Daily gains in daylight and solar strength are heralding the transition to late winter across Alaska, but temperatures plunged to their lowest levels of the season so far across parts of the interior and north today. Umiat and Arctic Village reached -50°F on opposite sites of the Brooks Range, and a remarkable -55°F was reported by a co-operative observer far to the south, near Tanacross in the upper Tanana River valley. Here's a look at minimum temperatures through 4pm (click to enlarge):
Wind chill has been nasty too; Fairbanks was reporting a steady breeze even as the temperature dropped into the -20s last night (bottoming out at -28°F).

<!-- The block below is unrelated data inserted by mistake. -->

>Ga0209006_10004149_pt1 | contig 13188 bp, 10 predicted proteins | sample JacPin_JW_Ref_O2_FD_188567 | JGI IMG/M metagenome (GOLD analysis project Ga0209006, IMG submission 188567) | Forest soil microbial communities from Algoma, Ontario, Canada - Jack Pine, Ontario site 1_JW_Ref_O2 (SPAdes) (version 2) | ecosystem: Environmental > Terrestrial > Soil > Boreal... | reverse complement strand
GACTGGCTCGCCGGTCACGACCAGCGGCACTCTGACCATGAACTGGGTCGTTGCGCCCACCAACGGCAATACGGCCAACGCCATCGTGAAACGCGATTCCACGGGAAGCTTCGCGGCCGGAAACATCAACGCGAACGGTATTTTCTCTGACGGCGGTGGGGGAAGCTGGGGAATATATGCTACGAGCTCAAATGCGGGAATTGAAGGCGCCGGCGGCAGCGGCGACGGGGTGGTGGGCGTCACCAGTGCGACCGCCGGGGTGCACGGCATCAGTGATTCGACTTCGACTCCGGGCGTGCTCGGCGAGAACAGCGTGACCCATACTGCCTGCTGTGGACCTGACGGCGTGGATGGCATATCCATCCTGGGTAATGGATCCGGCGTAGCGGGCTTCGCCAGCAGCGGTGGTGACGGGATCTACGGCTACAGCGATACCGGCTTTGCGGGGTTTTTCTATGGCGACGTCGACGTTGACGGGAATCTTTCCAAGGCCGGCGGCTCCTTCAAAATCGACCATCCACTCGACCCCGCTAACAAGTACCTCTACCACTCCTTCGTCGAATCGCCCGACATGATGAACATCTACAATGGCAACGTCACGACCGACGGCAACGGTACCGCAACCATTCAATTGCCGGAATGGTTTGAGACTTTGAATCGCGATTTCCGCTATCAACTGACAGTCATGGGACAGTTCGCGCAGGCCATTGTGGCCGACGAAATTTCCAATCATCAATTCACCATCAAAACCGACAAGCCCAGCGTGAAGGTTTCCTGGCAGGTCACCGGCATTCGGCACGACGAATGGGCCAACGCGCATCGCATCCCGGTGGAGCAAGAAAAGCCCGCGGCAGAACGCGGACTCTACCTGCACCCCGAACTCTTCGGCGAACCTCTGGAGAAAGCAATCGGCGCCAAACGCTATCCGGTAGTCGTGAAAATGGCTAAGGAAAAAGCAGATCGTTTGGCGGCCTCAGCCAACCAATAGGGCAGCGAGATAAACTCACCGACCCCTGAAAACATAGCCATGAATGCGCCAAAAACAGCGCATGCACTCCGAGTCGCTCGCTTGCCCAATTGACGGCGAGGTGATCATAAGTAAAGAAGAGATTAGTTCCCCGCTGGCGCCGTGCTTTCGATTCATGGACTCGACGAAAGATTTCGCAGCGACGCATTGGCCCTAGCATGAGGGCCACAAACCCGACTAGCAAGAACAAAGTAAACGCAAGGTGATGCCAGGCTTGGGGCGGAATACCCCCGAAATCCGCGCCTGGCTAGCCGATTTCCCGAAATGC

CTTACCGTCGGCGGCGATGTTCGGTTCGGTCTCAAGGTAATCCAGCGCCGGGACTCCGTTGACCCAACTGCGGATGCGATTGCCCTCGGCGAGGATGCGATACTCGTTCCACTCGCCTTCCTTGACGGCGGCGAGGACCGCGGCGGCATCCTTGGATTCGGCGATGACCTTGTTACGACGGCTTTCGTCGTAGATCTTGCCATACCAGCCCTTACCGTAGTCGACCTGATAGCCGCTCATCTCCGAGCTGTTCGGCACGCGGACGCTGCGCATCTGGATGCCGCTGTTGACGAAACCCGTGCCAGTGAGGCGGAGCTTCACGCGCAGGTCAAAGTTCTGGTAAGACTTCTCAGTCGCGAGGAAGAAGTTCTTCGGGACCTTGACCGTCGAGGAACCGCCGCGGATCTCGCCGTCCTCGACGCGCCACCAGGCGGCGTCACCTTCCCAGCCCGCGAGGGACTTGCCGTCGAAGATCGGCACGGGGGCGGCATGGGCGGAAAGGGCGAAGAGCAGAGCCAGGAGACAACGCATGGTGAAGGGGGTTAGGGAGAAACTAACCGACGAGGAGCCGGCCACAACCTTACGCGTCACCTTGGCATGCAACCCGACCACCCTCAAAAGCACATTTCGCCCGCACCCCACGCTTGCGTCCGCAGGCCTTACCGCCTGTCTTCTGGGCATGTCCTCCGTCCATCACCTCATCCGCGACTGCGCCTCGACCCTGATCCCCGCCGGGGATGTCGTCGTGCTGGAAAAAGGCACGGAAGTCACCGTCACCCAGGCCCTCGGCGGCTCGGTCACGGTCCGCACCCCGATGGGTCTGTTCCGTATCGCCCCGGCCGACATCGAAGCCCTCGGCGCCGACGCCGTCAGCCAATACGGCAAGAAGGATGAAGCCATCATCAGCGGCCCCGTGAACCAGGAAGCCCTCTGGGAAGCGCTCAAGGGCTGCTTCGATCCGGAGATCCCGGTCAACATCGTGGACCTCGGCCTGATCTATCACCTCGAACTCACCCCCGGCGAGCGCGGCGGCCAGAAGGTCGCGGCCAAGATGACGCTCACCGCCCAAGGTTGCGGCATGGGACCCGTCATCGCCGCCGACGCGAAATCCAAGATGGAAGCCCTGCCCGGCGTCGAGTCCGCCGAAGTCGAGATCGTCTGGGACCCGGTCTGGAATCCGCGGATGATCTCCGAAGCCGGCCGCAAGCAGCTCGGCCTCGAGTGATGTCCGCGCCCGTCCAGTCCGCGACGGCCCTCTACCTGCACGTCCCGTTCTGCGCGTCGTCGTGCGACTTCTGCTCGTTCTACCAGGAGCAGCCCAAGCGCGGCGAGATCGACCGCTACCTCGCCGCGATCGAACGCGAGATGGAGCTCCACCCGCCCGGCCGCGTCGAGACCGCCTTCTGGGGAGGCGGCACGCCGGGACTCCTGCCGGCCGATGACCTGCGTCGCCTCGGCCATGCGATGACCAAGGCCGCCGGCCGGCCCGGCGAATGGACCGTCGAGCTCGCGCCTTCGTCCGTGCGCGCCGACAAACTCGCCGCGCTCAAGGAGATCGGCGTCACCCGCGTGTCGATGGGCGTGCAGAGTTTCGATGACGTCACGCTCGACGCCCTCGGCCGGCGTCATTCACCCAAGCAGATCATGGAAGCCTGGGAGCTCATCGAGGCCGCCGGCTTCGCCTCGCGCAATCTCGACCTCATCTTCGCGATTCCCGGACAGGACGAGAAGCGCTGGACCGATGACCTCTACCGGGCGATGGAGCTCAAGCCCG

Here's part of the cause of the cold outbreak: an intense high pressure system over the Arctic Ocean to the north of Alaska.
The estimated central MSLP of 1059 mb at 3pm yesterday is towards the upper end of the climatological history; for example, ERA5 data says that MSLP has reached 1060 mb at 80°N 180°W only once in the last 50 years (January 2013). The anomaly is related to an unusual weather pattern across the mid-high latitudes of the Northern Hemisphere: the Arctic Oscillation is strongly negative, which means the usual circumpolar westerly flow is weak and disrupted in the upper atmosphere, allowing cold air to spill south from the Arctic to certain parts of the lower latitudes.
Here's a simple animation of a webcam view at Arctic Village today, showing thin layers of ice fog moving around, as is typical on very cold days.